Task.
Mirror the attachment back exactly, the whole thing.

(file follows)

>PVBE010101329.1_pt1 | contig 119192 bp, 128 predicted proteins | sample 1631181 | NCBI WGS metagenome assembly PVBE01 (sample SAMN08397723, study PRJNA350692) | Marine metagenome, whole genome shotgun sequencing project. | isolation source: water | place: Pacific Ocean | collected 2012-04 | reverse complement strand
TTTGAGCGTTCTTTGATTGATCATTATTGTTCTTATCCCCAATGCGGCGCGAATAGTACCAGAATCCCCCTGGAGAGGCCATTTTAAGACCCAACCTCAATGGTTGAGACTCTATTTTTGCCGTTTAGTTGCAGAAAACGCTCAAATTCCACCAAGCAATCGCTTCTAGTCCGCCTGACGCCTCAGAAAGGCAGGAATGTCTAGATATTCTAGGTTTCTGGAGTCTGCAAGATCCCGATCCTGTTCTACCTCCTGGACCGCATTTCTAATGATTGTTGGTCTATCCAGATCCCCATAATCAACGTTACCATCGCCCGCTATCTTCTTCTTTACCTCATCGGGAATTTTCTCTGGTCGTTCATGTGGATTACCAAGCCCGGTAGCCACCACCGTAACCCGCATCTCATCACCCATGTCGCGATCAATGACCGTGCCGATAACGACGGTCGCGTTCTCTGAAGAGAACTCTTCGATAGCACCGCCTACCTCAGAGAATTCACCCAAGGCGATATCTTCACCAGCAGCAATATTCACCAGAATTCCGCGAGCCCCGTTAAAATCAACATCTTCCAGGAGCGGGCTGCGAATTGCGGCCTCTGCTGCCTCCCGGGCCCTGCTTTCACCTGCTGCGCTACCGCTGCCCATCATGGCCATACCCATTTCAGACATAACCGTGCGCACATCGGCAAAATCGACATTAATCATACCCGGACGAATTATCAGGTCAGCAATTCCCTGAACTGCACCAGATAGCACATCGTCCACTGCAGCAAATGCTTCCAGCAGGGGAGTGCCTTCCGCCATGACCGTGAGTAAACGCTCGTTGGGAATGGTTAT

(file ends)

>PVBE010101329.1_pt1 | contig 119192 bp, 128 predicted proteins | sample 1631181 | NCBI WGS metagenome assembly PVBE01 (sample SAMN08397723, study PRJNA350692) | Marine metagenome, whole genome shotgun sequencing project. | isolation source: water | place: Pacific Ocean | collected 2012-04 | reverse complement strand
TTTGAGCGTTCTTTGATTGATCATTATTGTTCTTATCCCCAATGCGGCGCGAATAGTACCAGAATCCCCCTGGAGAGGCCATTTTAAGACCCAACCTCAATGGTTGAGACTCTATTTTTGCCGTTTAGTTGCAGAAAACGCTCAAATTCCACCAAGCAATCGCTTCTAGTCCGCCTGACGCCTCAGAAAGGCAGGAATGTCTAGATATTCTAGGTTTCTGGAGTCTGCAAGATCCCGATCCTGTTCTACCTCCTGGACCGCATTTCTAATGATTGTTGGTCTATCCAGATCCCCATAATCAACGTTACCATCGCCCGCTATCTTCTTCTTTACCTCATCGGGAATTTTCTCTGGTCGTTCATGTGGATTACCAAGCCCGGTAGCCACCACCGTAACCCGCATCTCATCACCCATGTCGCGATCAATGACCGTGCCGATAACGACGGTCGCGTTCTCTGAAGAGAACTCTTCGATAGCACCGCCTACCTCAGAGAATTCACCCAAGGCGATATCTTCACCAGCAGCAATATTCACCAGAATTCCGCGAGCCCCGTTAAAATCAACATCTTCCAGGAGCGGGCTGCGAATTGCGGCCTCTGCTGCCTCCCGGGCCCTGCTTTCACCTGCTGCGCTACCGCTGCCCATCATGGCCATACCCATTTCAGACATAACCGTGCGCACATCGGCAAAATCGACATTAATCATACCCGGACGAATTATCAGGTCAGCAATTCCCTGAACTGCACCAGATAGCACATCGTCCACTGCAGCAAATGCTTCCAGCAGGGGAGTGCCTTCCGCCATGACCGTGAGTAAACGCTCGTTGGGAATGGTTAT